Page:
As one of the most violent scenes in the book, Hassan, Amir’s friend, and later discovered brother, is brutally raped by Assef after winning the kite flying competition. This dehumanizing event is witnessed by Amir who “in the end,[he] ran” and consequently chooses not to acknowledge ever witnessing nor stopping Hassan’s suffering despite the many opportunities to reveal what he had witnessed (Hosseini 137). As a result, Amir faces overwhelming guilt for neglecting to help his friend, in what should have been a happy day, which is now plagued with regret. In an attempt to rid himself of the shame, Amir distances himself from Hassan and turns mean and resentful against his relationship with his father and the world (Studies of Religion and Spirituality 1). Amir exemplifies this by becoming vindictive and accusing Hassan of stealing the valuables that Amir had deliberately placed under his pillow. Consequently, Hassan leaves the home of Baba and Amir and witnesses his father cry for the first time (Hosseini 107). As the “sacrificial lamb,” Hassan’s rape introduces Amir to the darkness...
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...vent, these two very different nations impacted Amir and Baba, allowing for their growth as characters and aided in the progression of themes in the novel.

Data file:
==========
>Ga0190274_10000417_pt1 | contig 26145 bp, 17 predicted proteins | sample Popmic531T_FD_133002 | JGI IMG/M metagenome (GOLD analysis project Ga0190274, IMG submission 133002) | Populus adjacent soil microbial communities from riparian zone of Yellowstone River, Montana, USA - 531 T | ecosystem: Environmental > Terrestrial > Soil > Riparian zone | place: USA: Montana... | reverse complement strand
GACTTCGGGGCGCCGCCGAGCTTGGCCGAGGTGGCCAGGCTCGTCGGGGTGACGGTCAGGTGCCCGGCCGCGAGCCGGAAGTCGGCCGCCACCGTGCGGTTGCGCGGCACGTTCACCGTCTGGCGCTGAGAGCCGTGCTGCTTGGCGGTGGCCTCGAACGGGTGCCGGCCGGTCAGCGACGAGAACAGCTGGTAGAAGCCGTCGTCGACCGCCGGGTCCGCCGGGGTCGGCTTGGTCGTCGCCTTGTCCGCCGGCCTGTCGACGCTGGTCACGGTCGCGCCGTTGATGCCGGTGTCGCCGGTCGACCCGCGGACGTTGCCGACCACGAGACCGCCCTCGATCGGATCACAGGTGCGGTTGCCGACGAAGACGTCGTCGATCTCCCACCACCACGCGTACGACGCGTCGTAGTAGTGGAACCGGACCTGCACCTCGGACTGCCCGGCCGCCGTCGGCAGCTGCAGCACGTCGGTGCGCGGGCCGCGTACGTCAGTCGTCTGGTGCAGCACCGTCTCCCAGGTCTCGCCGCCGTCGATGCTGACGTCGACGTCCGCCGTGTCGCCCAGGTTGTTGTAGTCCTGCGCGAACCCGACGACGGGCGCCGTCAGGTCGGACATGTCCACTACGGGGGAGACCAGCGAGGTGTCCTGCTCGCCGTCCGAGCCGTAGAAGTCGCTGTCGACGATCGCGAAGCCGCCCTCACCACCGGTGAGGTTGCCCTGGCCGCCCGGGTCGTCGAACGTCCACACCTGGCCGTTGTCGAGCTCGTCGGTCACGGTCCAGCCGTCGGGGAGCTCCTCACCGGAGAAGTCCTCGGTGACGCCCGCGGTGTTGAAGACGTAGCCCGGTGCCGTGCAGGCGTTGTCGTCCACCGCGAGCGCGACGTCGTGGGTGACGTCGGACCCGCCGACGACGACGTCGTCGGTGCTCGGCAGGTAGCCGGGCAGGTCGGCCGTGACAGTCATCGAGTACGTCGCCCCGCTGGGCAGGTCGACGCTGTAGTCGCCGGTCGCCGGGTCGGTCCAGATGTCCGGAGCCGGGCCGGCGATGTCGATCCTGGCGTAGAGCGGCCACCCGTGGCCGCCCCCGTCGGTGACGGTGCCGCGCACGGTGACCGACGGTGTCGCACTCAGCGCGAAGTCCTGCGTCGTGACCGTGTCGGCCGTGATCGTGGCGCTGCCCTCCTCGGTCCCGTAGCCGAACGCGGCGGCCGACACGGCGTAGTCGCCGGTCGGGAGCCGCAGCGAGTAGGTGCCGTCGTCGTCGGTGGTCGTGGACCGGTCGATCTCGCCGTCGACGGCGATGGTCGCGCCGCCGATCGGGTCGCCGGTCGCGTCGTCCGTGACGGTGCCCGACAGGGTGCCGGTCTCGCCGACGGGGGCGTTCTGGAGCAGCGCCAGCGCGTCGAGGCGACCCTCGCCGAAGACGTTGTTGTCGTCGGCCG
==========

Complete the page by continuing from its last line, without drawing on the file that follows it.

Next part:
For Amir, America was a place for him “to bury [his] memories” while for Baba, it was a place for “him to mourn his memories” (Hosseini 129). For Amir, coming to America allowed him to try and forget the guilt he harbored and as a result, America is what ushered his seeking of redemption, tying the novel together. In Afghanistan, while there were plenty of good memories for Amir, those memories and experiences conflicted with his internal struggles about the guilt stemming from his betrayal to Hassan and his inability to forgive himself for his actions when he was a child. Afghanistan stands as the struggle between the characters in this novel while America represents the ability to overcome such struggles.
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